View from the NIG rooftop


After relating my reservations and asking a few very good questions I was overjoyed when my advisor casually laid out the basics of a new thesis plan.  I’ll be comparing the international responses on the ethics of genome editing, most likely from the US, UK, and Germany.  This work will tie in with the International Symposium on Editing Genomes with CRISPR hosted by the University of Vienna happening this month and I’m very excited to get started.







Beautiful Bovines

In the fall cows come down from the high mountain pastures before the big snows come. In Tirol Almabtrieb is a big occasion: the cows are decorated and paraded through town. Long before the cows come into sight the sound we heard clanging cowbells. They came in groups of 5-6 about five minutes apart, and then at the end there were a lot of cows and herders almost running. 
Tirol is actually very far away from Vienna. We choose Kufstein because you could leave Vienna in the morning and reach the festival before the cows got there on a fast train. Actually I’m keenly aware of this right now as I take slow trains back to Kufstein from Salzburg to fetch our suitcase. Even though we realized within 3 minutes of boarding, it will take me 2.5 hours to get back to where we started. Then I get to travel home again! We stayed overnight although most of the visitors seemed to disappear by 5. That meant we had this morning to explore the fortress. Unlike Salzburg, Kufstein was besieged and changed hands several times. I think it’s the first time a castle has been so proud of the aggressors- the rolling cannons that pummeled the original owners into surrender are celebrated: Purlepaus and Weckauf. We even ate in a restaurant named for the cannon.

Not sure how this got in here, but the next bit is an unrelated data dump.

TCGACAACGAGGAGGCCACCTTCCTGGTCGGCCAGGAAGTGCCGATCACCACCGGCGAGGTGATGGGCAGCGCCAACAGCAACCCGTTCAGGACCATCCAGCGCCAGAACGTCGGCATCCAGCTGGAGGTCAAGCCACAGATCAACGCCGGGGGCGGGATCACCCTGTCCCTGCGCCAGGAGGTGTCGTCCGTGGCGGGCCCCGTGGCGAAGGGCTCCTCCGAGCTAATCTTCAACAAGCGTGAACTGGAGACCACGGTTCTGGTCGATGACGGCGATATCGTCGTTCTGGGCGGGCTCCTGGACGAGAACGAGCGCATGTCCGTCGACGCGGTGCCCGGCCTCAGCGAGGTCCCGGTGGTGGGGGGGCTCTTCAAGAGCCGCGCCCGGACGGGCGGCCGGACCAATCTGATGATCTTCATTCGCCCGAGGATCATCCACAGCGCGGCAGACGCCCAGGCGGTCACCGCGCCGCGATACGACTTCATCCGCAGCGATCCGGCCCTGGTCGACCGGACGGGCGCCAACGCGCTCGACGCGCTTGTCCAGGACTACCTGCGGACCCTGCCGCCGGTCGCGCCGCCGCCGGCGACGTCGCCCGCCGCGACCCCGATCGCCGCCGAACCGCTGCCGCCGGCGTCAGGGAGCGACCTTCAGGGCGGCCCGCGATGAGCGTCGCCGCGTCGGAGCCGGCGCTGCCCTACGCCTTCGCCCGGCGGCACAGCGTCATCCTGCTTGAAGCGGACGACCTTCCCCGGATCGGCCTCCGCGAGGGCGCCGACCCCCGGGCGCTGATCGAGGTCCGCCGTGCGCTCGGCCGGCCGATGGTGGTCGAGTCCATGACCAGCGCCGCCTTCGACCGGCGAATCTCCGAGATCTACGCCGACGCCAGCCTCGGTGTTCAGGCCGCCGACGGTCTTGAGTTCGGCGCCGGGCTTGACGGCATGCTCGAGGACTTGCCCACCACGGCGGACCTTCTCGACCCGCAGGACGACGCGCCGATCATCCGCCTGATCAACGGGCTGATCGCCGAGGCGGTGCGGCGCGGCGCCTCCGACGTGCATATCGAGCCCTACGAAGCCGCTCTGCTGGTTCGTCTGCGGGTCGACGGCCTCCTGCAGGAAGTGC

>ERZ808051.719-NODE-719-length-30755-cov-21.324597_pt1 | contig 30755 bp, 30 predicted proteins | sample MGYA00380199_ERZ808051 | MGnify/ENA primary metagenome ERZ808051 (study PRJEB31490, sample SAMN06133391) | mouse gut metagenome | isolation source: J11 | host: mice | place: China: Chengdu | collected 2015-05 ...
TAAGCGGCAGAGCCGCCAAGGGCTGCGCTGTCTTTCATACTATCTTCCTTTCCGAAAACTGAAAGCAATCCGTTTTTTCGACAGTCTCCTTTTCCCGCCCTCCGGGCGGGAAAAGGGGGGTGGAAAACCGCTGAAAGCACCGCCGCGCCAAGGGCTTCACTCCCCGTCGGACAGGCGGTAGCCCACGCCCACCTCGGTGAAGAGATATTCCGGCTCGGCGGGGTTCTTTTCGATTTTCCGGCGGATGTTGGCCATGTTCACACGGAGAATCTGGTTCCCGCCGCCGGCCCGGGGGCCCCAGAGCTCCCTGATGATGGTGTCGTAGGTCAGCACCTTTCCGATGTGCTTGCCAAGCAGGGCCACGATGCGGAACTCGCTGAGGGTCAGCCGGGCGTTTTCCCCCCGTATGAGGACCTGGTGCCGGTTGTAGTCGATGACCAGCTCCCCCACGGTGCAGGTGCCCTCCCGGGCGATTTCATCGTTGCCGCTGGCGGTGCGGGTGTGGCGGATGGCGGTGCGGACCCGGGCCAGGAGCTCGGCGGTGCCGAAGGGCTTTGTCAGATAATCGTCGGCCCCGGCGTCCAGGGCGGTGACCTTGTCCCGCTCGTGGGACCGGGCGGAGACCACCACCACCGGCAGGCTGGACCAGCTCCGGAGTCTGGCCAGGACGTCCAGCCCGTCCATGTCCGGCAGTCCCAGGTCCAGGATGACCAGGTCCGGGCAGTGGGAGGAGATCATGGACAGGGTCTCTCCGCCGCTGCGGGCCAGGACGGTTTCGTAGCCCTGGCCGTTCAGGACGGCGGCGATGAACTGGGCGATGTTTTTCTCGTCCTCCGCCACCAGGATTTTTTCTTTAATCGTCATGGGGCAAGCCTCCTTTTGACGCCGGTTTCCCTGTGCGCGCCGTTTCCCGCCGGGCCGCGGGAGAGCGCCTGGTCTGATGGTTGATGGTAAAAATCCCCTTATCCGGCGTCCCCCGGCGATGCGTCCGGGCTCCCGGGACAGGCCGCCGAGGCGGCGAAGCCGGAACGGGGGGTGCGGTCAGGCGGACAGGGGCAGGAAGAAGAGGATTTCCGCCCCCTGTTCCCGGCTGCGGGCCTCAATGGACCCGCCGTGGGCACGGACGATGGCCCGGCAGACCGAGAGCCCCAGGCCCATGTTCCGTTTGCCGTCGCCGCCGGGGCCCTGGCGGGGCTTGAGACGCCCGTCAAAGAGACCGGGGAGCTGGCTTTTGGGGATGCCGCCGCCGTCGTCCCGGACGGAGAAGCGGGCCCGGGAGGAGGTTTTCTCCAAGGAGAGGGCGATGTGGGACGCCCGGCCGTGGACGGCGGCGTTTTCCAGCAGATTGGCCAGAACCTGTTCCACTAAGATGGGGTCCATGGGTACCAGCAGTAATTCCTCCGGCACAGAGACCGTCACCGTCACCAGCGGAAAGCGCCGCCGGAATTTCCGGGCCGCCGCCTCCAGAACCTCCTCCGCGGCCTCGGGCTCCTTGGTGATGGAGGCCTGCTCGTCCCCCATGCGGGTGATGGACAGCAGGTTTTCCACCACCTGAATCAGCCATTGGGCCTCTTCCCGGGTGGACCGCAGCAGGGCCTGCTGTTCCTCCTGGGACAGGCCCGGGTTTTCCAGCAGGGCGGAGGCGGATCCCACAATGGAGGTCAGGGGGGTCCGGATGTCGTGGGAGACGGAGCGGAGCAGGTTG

Actually we tried some pretty weird new foods – a fried dough pocket filled with a kind of rotting cheese, a different shaped fried dough filled with creamed spinach and a fried dough bowl heaped with sauerkraut “Kiachl.” They were also wrapping frankfurter hot dogs in dough and frying them, but once you’ve had a corn dog, I don’t think you’d go back to that. 

The town of Kufstein is charming if a little touristy, one thing I found fascinating was how much of the tourism was automated. The museum of sewing machines was a single room with a button to push that started a bizarre dialogue while spotlighting different sewing machines. The lift to the fortress was controlled by a ticket reader and button and otherwise unmanned.